President Trump said Thursday that he will soon suspend Rwanda’s participation in a program that allows African countries to export apparel to the United States on a duty-free basis, citing the country’s refusal to permit U.S. exports of used clothing.
The imposition of steep tariffs was “already having an impact on exports of secondhand clothing from the United States to Kenya, Rwanda, Tanzania, and Uganda,” the Secondary Materials and Recycled Textiles Association told U.S. trade representative last summer.
Rwanda raised its per-kilogram import tax in 2016 from 20 cents to $2.50, amounting to “a de facto ban on our industry,” the trade group said in its complaint to the USTR.
The East African trade barriers were responsible for the loss of 24,000 jobs, the trade group said. Including used clothing and footwear shipped to Africa via third countries, total sales of $124 million were at risk.
U.S. officials began talks with the East African countries during the Obama administration. But with the exception of Kenya, which announced an about-face on the tariffs last year, the barriers remained in place, prompting the complaint from U.S. industry.
After a review, the U.S. trade representative agreed that the import ban “harms the U.S. used clothing industry and is inconsistent” with rules governing the African Growth and Opportunity Act (AGOA). Participating countries are required to adhere to a market economy and move toward the “elimination of barriers to U.S. trade and investment.”
The USTR finding led to Thursday’s letter from the president to Congress announcing his intent to suspend Rwanda from the program in 60 days. Tanzania and Uganda escaped sanction by committing to drop the import limits.
The decision to suspend Rwanda came “despite intense engagement” with the Rwandan government, Trump wrote.
Unlike other countries that Trump has targeted in his trade offensive, the United States runs a small surplus on its goods trade with the poor African country. In 2017, the United States exported $66.1 million to Rwanda and imported $43.7 million in products from there, for a surplus of $22.5 million.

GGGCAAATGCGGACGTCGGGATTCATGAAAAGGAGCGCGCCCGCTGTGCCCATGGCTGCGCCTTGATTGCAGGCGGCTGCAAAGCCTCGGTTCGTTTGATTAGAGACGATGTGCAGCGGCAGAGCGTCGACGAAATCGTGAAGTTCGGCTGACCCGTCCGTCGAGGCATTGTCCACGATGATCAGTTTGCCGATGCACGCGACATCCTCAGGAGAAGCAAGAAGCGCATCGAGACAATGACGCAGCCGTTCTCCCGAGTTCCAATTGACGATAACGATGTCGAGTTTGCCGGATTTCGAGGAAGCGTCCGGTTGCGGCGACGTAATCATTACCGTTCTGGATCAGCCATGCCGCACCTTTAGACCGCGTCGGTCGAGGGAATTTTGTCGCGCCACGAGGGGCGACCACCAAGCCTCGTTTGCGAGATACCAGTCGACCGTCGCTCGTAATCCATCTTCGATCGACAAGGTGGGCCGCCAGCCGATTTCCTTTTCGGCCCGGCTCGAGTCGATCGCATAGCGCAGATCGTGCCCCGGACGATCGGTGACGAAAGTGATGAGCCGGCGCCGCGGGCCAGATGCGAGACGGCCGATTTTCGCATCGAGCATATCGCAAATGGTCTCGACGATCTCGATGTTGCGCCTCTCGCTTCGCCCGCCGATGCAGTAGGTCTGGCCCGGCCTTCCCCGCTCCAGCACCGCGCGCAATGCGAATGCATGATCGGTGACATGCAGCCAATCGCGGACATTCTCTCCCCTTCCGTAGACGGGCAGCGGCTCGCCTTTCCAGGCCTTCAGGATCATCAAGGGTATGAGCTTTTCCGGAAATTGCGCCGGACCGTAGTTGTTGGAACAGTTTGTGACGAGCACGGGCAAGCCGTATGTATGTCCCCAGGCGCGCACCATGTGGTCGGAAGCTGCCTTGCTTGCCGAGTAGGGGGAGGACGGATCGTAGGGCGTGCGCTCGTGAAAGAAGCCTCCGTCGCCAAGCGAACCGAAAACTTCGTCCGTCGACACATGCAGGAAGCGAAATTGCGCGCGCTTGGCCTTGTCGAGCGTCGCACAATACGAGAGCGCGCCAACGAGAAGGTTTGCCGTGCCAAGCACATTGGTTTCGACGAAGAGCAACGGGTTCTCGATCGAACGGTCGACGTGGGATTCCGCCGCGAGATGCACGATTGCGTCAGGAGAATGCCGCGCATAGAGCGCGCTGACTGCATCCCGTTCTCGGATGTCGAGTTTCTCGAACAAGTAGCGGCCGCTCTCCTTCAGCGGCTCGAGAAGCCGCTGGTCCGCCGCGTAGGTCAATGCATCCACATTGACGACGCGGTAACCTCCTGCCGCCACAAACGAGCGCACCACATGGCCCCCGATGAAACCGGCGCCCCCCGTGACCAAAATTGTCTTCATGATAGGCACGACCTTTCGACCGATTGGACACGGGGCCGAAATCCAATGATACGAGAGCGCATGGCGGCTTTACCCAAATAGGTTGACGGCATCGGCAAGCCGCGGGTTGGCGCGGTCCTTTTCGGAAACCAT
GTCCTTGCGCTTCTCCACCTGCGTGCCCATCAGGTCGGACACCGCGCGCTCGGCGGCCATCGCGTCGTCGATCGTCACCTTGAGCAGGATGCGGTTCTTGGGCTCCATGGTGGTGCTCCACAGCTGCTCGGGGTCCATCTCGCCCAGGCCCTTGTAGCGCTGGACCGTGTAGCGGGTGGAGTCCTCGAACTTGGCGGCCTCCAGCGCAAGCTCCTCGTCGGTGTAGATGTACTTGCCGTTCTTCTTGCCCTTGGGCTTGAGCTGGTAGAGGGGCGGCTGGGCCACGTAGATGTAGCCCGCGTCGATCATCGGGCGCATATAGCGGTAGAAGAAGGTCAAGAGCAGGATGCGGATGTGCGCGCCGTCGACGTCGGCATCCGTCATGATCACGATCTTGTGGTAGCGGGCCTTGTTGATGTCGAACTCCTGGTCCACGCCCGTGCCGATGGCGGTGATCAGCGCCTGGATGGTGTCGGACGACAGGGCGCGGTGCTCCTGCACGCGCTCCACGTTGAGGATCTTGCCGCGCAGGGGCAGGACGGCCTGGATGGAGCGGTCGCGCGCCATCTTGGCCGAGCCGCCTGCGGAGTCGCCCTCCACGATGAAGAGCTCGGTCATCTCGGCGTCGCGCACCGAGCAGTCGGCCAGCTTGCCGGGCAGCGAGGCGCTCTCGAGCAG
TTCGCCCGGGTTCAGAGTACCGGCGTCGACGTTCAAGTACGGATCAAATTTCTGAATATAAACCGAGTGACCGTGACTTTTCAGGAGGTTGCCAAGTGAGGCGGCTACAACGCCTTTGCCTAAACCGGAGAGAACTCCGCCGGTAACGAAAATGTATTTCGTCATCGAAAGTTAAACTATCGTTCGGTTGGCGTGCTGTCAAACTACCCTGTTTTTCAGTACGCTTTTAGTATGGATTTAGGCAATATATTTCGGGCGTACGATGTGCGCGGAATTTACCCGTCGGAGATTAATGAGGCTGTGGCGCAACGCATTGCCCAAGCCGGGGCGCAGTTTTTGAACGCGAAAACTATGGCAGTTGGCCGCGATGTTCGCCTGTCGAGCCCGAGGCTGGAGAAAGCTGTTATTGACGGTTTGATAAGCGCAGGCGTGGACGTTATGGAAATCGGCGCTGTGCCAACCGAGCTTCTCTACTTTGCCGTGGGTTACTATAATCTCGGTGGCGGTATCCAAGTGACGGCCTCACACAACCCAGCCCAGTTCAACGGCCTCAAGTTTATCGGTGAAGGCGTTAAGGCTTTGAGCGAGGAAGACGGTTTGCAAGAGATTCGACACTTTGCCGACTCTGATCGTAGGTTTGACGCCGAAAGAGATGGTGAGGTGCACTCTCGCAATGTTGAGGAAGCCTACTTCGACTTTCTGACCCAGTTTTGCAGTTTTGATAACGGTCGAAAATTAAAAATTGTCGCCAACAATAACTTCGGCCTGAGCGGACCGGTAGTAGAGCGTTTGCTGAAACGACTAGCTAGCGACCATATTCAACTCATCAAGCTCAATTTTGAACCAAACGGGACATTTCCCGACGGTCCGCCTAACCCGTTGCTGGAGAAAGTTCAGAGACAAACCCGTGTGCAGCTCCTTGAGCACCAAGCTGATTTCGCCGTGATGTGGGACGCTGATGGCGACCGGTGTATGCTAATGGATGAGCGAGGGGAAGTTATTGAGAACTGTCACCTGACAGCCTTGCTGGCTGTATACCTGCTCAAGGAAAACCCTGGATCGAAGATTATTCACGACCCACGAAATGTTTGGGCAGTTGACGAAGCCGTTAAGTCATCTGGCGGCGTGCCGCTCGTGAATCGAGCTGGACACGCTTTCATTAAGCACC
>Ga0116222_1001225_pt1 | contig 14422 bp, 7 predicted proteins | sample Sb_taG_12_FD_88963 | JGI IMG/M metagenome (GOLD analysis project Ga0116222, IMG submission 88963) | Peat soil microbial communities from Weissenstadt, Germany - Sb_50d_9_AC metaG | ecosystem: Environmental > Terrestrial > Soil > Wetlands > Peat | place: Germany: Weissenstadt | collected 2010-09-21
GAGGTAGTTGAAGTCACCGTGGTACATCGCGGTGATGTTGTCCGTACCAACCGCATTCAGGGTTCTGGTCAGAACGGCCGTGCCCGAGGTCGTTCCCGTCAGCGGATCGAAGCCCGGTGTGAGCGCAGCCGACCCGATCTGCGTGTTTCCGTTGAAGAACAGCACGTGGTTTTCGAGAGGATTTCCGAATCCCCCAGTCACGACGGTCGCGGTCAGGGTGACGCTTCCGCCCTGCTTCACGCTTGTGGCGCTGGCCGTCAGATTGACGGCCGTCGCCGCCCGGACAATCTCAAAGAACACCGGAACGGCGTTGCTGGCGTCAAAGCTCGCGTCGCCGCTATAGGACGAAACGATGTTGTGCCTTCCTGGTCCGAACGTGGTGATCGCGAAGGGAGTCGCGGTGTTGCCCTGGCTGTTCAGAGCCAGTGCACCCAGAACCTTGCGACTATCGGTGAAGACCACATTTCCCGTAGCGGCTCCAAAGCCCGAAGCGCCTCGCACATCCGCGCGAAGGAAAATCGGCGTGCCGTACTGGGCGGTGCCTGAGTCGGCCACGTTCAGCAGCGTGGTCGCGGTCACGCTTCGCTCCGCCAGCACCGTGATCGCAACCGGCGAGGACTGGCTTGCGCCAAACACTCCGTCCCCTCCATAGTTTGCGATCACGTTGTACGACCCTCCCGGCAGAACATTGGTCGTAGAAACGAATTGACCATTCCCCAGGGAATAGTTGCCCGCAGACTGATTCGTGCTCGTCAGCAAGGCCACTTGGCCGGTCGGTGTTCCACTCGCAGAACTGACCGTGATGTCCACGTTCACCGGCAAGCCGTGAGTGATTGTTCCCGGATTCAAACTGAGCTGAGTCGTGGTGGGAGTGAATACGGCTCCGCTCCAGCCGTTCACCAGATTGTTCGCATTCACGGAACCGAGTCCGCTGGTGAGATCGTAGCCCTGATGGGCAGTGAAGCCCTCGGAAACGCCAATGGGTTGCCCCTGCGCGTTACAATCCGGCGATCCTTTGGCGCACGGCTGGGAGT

Still, Trump’s move is not unprecedented. President Barack Obama suspended South Africa’s participation in AGOA two years ago in a dispute over bone-in chicken parts.
“This kind of thing happens more than one would think…It’s a relatively small way to ping smaller countries with which we have some small, specific trade disputes,” said William Reinsch, a former Commerce Department official. “It almost always leads to a negotiation and a resolution of the issue.”
Indeed, Trump told Congress that he had decided to suspend rather than terminate Rwanda in hopes that the dispute can be resolved.
The program began in 2000 under the Clinton administration as a way of promoting economic development in some of Africa’s poorest countries. “One hope of AGOA was labor intensive manufacturing would move into these countries,” said Mary Lovely, an economics professor at Syracuse University.
Trump’s decision may hurt economic development in Rwanda, where annual per capita income is around $700. The economy grew last year at a 6.1 percent rate and was expected to accelerate to 7 percent to 8 percent over the next two years, according to the International Monetary Fund.
“It is our hope that Rwanda will reconsider their position on banning secondhand clothing imports as it will impose unnecessary economic harm to its people,” said Jackie King, SMART’s executive director.